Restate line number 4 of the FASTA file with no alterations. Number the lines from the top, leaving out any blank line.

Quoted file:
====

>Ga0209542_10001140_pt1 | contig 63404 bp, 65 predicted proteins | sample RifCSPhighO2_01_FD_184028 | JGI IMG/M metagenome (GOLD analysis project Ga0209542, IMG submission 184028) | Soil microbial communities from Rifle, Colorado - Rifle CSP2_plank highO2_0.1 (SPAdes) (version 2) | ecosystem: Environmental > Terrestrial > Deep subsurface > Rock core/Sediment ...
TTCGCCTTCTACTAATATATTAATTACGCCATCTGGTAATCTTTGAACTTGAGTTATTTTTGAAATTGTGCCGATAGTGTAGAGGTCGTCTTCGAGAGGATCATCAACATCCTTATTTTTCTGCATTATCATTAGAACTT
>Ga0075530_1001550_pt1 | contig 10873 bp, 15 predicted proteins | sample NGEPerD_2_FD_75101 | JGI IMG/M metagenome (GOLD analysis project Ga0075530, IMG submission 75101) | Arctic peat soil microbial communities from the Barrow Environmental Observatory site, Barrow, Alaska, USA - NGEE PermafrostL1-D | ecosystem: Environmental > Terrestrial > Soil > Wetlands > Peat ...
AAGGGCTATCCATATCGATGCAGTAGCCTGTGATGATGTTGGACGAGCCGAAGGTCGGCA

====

AAGGGCTATCCATATCGATGCAGTAGCCTGTGATGATGTTGGACGAGCCGAAGGTCGGCA